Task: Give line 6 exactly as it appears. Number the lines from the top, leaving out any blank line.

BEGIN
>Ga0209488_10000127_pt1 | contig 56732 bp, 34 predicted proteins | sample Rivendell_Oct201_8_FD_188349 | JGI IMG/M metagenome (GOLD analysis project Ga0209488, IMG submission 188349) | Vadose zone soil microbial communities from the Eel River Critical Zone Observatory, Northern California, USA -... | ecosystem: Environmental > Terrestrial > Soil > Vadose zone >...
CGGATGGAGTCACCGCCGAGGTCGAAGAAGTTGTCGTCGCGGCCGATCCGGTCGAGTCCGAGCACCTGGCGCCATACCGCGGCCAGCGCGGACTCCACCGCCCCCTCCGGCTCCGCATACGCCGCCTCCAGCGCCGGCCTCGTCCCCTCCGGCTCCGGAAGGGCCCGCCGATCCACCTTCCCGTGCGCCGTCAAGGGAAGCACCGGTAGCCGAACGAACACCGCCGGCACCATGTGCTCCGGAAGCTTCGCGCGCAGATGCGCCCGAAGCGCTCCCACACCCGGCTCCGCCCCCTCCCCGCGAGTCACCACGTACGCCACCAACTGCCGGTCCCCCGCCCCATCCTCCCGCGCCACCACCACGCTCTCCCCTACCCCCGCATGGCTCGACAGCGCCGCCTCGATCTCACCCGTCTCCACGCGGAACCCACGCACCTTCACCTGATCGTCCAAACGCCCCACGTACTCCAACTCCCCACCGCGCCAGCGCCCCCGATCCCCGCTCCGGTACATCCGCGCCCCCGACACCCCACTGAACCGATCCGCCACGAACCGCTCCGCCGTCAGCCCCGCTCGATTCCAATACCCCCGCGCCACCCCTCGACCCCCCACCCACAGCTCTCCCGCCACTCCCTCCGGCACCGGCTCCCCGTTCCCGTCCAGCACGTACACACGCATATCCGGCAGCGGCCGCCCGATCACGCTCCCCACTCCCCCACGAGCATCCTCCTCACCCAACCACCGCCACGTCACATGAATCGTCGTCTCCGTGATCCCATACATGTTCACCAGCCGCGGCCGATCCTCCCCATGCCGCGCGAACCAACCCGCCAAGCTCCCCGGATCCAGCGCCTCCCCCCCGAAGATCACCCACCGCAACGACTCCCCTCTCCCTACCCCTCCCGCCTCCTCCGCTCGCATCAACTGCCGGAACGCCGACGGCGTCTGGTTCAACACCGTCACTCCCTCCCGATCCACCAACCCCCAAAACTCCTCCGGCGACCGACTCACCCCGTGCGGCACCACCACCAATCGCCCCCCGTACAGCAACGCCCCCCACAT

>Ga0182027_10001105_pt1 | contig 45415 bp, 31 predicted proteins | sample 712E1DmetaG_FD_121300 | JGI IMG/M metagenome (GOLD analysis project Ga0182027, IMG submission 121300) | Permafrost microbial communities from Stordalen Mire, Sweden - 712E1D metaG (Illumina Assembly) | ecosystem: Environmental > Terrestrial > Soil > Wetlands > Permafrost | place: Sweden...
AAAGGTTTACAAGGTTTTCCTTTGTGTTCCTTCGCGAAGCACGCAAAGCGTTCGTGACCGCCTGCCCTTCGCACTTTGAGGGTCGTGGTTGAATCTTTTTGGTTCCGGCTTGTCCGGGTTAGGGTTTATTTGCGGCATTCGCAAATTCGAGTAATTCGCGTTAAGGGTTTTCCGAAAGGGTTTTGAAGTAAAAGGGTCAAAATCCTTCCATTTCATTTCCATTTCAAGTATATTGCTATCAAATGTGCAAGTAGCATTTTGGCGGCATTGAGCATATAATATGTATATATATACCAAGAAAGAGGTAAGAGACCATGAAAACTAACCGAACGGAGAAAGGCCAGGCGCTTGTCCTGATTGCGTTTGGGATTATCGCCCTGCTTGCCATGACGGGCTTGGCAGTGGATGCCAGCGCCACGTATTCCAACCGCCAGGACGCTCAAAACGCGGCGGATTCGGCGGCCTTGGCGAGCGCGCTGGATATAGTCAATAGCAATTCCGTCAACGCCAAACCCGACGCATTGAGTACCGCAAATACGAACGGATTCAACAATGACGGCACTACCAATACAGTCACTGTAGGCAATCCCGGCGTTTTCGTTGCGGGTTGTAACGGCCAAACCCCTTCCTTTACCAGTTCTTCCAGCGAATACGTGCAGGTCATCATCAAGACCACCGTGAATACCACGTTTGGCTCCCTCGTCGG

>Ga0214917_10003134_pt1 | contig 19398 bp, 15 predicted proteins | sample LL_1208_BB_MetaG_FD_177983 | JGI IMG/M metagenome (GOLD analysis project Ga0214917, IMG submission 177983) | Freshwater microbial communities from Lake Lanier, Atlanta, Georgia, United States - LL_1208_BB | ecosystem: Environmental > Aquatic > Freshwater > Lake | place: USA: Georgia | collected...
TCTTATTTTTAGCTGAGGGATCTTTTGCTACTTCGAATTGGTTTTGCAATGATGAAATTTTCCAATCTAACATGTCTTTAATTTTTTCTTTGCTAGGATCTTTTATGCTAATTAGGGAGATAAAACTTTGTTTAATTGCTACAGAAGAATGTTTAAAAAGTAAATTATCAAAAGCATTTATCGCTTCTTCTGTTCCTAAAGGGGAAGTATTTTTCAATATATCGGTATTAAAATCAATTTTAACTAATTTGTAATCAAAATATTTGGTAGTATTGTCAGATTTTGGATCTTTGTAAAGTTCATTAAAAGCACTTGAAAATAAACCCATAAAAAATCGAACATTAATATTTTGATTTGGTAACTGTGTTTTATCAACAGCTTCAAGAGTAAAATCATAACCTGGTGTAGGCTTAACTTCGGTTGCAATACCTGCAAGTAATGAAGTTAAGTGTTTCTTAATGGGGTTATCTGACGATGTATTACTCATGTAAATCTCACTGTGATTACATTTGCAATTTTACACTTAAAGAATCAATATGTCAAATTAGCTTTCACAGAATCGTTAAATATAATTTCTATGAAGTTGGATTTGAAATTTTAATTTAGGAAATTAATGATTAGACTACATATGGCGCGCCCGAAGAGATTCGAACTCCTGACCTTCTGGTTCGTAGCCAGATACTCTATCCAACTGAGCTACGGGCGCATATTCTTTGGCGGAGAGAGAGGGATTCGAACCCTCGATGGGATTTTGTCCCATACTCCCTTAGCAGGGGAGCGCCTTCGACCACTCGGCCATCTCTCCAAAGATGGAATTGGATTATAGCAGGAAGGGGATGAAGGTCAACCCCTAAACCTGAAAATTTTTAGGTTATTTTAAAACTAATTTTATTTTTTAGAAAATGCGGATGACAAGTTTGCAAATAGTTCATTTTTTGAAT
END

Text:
TCTTATTTTTAGCTGAGGGATCTTTTGCTACTTCGAATTGGTTTTGCAATGATGAAATTTTCCAATCTAACATGTCTTTAATTTTTTCTTTGCTAGGATCTTTTATGCTAATTAGGGAGATAAAACTTTGTTTAATTGCTACAGAAGAATGTTTAAAAAGTAAATTATCAAAAGCATTTATCGCTTCTTCTGTTCCTAAAGGGGAAGTATTTTTCAATATATCGGTATTAAAATCAATTTTAACTAATTTGTAATCAAAATATTTGGTAGTATTGTCAGATTTTGGATCTTTGTAAAGTTCATTAAAAGCACTTGAAAATAAACCCATAAAAAATCGAACATTAATATTTTGATTTGGTAACTGTGTTTTATCAACAGCTTCAAGAGTAAAATCATAACCTGGTGTAGGCTTAACTTCGGTTGCAATACCTGCAAGTAATGAAGTTAAGTGTTTCTTAATGGGGTTATCTGACGATGTATTACTCATGTAAATCTCACTGTGATTACATTTGCAATTTTACACTTAAAGAATCAATATGTCAAATTAGCTTTCACAGAATCGTTAAATATAATTTCTATGAAGTTGGATTTGAAATTTTAATTTAGGAAATTAATGATTAGACTACATATGGCGCGCCCGAAGAGATTCGAACTCCTGACCTTCTGGTTCGTAGCCAGATACTCTATCCAACTGAGCTACGGGCGCATATTCTTTGGCGGAGAGAGAGGGATTCGAACCCTCGATGGGATTTTGTCCCATACTCCCTTAGCAGGGGAGCGCCTTCGACCACTCGGCCATCTCTCCAAAGATGGAATTGGATTATAGCAGGAAGGGGATGAAGGTCAACCCCTAAACCTGAAAATTTTTAGGTTATTTTAAAACTAATTTTATTTTTTAGAAAATGCGGATGACAAGTTTGCAAATAGTTCATTTTTTGAAT